New Zealand recovered from an early scare in their second CWC Super League ODI against the Netherlands at Hamilton thanks to the captain’s knock from stand-in skipper Tom Latham. The Dutch bowlers reduced the hosts to 32-5 on the powerplay before Tom Latham’s unbeaten 140* (the highest ever score by a batsman on their birthday) completely turned the tide. His lone hand lifted his side to 264-9 at the break. The total would prove too much for the Dutch to handle.
As the already sticky pitch continued to turn. The Netherlands found it difficult to bat on. Bas de Leede and Vikram Singh were the only Dutch batsmen to reach thirty as the visitors were defeated by 118 runs.
The strong start of New Zealand’s innings
New Zealand’s innings began promisingly enough. With Martin Guptill and Henry Nicholls appearing to be in command as they punished anything short to add 22 runs in quick time before Fred Klaassen struck Guptill driving on the up on the first ball of the fifth and being well held by de Leede diving to his left at the cover. From there, the Dutch patience with the occasional short ball would bear astonishing fruit, resulting in an extraordinary collapse.
Will Young was first removed in an odd manner by Logan van Beek, who walked across the field and missed the draw. The ball rebounded off the pad and glove before rolling into the leg stump. With the pressure mounting, Nicholls reacted by selecting more risky shots, eventually mistiming a pull off van Beek and giving Singh a simple catch at midwicket.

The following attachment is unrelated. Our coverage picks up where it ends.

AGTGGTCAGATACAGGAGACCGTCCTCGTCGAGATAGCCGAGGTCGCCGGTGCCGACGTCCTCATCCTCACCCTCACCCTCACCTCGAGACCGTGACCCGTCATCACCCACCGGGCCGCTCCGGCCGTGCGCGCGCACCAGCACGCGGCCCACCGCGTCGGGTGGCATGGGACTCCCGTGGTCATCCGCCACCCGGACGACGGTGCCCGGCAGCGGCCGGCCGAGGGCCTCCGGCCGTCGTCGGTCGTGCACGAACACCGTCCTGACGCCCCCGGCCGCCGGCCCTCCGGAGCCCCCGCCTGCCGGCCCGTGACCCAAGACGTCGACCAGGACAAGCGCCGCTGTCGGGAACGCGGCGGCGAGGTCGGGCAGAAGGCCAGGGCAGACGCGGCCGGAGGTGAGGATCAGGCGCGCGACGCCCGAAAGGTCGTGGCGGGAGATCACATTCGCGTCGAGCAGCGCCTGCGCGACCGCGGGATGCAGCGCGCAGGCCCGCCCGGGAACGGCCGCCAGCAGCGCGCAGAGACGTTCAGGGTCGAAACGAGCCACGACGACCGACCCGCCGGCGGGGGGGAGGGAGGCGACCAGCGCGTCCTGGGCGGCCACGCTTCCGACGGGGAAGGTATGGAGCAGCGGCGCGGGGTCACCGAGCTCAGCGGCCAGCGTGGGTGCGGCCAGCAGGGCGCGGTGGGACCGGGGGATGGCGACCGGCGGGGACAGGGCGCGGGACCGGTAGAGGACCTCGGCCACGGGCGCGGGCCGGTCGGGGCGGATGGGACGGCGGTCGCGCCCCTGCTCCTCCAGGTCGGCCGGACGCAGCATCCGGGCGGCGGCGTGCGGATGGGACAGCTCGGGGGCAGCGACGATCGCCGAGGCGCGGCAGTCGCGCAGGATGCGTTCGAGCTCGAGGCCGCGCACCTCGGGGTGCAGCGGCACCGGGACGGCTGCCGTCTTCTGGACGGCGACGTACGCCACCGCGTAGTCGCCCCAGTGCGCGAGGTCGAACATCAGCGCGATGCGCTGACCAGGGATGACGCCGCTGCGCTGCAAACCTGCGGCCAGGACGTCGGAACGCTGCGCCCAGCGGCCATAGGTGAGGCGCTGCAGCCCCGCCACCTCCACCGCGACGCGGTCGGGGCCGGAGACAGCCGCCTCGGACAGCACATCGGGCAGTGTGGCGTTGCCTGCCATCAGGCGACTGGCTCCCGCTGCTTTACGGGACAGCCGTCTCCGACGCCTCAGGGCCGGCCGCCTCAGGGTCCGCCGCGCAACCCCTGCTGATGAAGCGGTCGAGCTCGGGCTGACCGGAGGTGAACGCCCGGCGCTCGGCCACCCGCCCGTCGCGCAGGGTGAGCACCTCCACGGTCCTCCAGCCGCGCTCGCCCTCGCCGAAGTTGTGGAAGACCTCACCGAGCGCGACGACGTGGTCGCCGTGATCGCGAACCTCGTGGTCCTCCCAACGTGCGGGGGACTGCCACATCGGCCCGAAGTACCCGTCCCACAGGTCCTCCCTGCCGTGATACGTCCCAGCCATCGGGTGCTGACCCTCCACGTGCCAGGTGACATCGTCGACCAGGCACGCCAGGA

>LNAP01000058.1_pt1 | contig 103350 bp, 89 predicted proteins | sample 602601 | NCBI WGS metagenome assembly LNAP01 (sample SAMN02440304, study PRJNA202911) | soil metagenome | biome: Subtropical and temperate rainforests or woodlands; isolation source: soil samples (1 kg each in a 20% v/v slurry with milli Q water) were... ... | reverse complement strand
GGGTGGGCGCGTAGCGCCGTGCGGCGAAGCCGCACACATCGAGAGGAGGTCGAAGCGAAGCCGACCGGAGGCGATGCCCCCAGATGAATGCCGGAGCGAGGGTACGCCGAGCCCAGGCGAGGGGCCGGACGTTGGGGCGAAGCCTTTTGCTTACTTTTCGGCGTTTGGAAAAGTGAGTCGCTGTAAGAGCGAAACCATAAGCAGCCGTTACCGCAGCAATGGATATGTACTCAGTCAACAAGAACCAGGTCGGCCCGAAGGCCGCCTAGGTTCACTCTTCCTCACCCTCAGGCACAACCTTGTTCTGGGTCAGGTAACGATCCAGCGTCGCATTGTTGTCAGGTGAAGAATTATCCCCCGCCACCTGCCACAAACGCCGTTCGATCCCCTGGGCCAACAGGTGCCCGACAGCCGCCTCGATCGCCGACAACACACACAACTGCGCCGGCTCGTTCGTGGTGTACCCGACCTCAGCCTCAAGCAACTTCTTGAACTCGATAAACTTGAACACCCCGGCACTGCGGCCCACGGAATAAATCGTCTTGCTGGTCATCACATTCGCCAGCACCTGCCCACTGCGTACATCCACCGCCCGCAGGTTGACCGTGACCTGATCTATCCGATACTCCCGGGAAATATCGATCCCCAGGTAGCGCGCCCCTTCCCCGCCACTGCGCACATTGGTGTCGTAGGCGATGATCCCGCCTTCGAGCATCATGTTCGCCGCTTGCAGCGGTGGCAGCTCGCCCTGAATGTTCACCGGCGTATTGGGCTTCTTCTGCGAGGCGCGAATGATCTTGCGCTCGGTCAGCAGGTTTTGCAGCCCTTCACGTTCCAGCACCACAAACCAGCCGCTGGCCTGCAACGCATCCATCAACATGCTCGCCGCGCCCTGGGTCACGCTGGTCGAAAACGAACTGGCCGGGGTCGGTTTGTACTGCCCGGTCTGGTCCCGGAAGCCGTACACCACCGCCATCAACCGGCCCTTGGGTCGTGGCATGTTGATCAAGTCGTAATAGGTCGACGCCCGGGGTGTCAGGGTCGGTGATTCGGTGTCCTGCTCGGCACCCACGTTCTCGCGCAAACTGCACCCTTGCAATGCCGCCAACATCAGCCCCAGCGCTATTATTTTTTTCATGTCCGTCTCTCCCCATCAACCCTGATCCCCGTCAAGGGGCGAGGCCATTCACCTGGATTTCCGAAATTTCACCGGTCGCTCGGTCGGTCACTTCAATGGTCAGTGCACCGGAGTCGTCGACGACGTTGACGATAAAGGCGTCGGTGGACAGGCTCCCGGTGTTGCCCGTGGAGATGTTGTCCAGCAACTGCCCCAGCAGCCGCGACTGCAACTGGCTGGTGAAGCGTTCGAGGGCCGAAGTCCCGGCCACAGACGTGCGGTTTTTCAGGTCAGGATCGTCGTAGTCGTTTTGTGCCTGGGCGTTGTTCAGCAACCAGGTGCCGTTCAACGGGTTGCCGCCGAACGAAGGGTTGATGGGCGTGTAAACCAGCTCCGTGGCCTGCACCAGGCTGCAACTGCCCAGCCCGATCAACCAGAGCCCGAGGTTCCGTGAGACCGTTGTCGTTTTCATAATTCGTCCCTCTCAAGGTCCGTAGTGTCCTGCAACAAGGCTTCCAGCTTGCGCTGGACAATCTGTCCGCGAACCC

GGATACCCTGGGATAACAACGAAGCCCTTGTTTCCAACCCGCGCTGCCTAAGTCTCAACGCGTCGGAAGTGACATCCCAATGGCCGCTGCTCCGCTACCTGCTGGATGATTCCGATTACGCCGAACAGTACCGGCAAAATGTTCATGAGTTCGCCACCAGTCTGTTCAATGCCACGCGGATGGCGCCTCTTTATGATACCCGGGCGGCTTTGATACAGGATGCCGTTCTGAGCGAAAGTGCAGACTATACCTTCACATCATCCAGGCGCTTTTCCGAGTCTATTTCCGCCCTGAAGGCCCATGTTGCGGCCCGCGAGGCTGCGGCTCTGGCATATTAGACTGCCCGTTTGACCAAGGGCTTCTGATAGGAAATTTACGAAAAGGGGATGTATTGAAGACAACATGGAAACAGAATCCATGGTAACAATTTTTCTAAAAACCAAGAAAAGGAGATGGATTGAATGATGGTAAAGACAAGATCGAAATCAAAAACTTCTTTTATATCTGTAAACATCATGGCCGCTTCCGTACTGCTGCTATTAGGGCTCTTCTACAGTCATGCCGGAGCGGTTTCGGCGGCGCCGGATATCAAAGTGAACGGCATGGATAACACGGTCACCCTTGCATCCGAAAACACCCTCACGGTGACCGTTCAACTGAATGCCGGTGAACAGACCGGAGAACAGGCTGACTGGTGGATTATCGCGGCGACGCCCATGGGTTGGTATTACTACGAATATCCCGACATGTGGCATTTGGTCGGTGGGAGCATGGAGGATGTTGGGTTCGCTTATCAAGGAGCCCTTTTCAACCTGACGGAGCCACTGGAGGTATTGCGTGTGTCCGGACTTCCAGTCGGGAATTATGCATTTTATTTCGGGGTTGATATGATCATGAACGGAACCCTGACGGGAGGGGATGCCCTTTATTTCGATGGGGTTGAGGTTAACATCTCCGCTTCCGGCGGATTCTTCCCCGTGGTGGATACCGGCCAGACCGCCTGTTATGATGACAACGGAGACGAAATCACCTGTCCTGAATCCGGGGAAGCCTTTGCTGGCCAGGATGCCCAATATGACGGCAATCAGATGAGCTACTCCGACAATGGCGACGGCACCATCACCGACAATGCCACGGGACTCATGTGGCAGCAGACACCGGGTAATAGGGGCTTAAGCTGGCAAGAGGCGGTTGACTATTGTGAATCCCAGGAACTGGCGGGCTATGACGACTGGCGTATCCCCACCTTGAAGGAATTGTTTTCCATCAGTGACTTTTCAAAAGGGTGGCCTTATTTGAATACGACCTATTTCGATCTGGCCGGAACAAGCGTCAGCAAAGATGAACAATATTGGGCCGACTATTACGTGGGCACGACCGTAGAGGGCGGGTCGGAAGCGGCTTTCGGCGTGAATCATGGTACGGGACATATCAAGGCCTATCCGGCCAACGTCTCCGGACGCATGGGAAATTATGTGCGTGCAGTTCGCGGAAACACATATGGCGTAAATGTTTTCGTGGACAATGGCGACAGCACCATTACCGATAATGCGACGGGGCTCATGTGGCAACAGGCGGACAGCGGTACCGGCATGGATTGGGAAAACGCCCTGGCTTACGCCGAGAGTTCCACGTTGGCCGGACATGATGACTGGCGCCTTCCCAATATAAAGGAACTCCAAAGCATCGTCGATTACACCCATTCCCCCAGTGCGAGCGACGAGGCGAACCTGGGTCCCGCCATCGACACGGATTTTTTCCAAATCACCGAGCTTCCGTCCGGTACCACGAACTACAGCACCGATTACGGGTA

After Klaassen found a little additional bounce and velocity in the next over, Taylor fended to van Beek at point, bringing the score to 31-4 after eight overs. Bracewell, too, botched a pull, top-edging van Beek and finding Klaassen on the rope at deep backward square, bringing the score to 32-5.
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The remarkable innings by Tom Latham
On the final ball of the 30th over, Tom Latham completed a battling fifty, driving Klaassen away square to lift his team to 111-6. When Bracewell stepped down to throw Seelaar past the sight-screen in the next over, it went against the grain. However, it would indicate a shift in momentum in the game’s favor for the first time.
Michael Rippon got the grip and turn to pull the ball away from the charging Bracewell’s bat, the miscued drive well saved by Glover coming in from long-on, as the pair added 90 for the seventh wicket with growing fluency. Ish Sodhi would back up his skipper admirably, guiding New Zealand past the 200-point milestone
Sodhi would try top-edging on Klaasen’s heave in the 48th, looking to strike out at the death, but Latham would keep the momentum going with an incredible rolling slog sweep off van Beek for six.
If Tom Latham hadn’t noticed that Seelaar only had three men in the circle, he might have been out LBW to Klaassen, but he would have remained unbeaten, having struck 140* of his side’s total of 264-9.
Brief Scores: New Zealand 264/9 in 50 overs (Latham 140*; van Beek 4-56) beat Netherlands 146 in 34.1 overs (Bas de Leede 37; Bracewell 3-21) by 118 runs